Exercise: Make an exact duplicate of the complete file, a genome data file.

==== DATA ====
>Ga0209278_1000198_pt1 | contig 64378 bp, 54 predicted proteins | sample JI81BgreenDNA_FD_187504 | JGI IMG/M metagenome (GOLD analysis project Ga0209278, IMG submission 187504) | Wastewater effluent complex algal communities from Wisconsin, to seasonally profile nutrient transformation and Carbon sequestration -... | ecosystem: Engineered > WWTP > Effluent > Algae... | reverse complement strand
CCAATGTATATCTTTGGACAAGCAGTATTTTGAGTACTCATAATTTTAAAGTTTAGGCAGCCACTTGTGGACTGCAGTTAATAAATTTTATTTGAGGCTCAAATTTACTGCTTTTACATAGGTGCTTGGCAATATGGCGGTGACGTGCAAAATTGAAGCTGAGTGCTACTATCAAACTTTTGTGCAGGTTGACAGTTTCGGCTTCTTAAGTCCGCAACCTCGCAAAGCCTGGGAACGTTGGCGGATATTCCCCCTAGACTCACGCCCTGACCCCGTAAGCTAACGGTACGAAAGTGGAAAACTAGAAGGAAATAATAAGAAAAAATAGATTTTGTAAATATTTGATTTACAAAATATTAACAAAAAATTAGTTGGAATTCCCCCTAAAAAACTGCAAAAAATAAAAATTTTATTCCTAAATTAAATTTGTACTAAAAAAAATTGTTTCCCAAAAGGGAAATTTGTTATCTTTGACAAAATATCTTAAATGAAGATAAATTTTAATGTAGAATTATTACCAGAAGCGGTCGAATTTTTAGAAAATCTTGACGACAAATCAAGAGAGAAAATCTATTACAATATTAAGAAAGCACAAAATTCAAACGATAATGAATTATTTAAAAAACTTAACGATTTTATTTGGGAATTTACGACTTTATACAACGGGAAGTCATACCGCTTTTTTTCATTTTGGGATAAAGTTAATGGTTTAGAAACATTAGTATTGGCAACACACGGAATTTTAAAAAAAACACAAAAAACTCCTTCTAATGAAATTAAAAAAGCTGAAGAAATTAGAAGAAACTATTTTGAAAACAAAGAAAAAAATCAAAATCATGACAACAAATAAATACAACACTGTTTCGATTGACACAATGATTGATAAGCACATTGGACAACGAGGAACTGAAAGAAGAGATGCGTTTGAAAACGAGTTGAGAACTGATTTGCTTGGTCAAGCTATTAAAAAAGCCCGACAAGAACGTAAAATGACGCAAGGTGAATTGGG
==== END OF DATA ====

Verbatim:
>Ga0209278_1000198_pt1 | contig 64378 bp, 54 predicted proteins | sample JI81BgreenDNA_FD_187504 | JGI IMG/M metagenome (GOLD analysis project Ga0209278, IMG submission 187504) | Wastewater effluent complex algal communities from Wisconsin, to seasonally profile nutrient transformation and Carbon sequestration -... | ecosystem: Engineered > WWTP > Effluent > Algae... | reverse complement strand
CCAATGTATATCTTTGGACAAGCAGTATTTTGAGTACTCATAATTTTAAAGTTTAGGCAGCCACTTGTGGACTGCAGTTAATAAATTTTATTTGAGGCTCAAATTTACTGCTTTTACATAGGTGCTTGGCAATATGGCGGTGACGTGCAAAATTGAAGCTGAGTGCTACTATCAAACTTTTGTGCAGGTTGACAGTTTCGGCTTCTTAAGTCCGCAACCTCGCAAAGCCTGGGAACGTTGGCGGATATTCCCCCTAGACTCACGCCCTGACCCCGTAAGCTAACGGTACGAAAGTGGAAAACTAGAAGGAAATAATAAGAAAAAATAGATTTTGTAAATATTTGATTTACAAAATATTAACAAAAAATTAGTTGGAATTCCCCCTAAAAAACTGCAAAAAATAAAAATTTTATTCCTAAATTAAATTTGTACTAAAAAAAATTGTTTCCCAAAAGGGAAATTTGTTATCTTTGACAAAATATCTTAAATGAAGATAAATTTTAATGTAGAATTATTACCAGAAGCGGTCGAATTTTTAGAAAATCTTGACGACAAATCAAGAGAGAAAATCTATTACAATATTAAGAAAGCACAAAATTCAAACGATAATGAATTATTTAAAAAACTTAACGATTTTATTTGGGAATTTACGACTTTATACAACGGGAAGTCATACCGCTTTTTTTCATTTTGGGATAAAGTTAATGGTTTAGAAACATTAGTATTGGCAACACACGGAATTTTAAAAAAAACACAAAAAACTCCTTCTAATGAAATTAAAAAAGCTGAAGAAATTAGAAGAAACTATTTTGAAAACAAAGAAAAAAATCAAAATCATGACAACAAATAAATACAACACTGTTTCGATTGACACAATGATTGATAAGCACATTGGACAACGAGGAACTGAAAGAAGAGATGCGTTTGAAAACGAGTTGAGAACTGATTTGCTTGGTCAAGCTATTAAAAAAGCCCGACAAGAACGTAAAATGACGCAAGGTGAATTGGG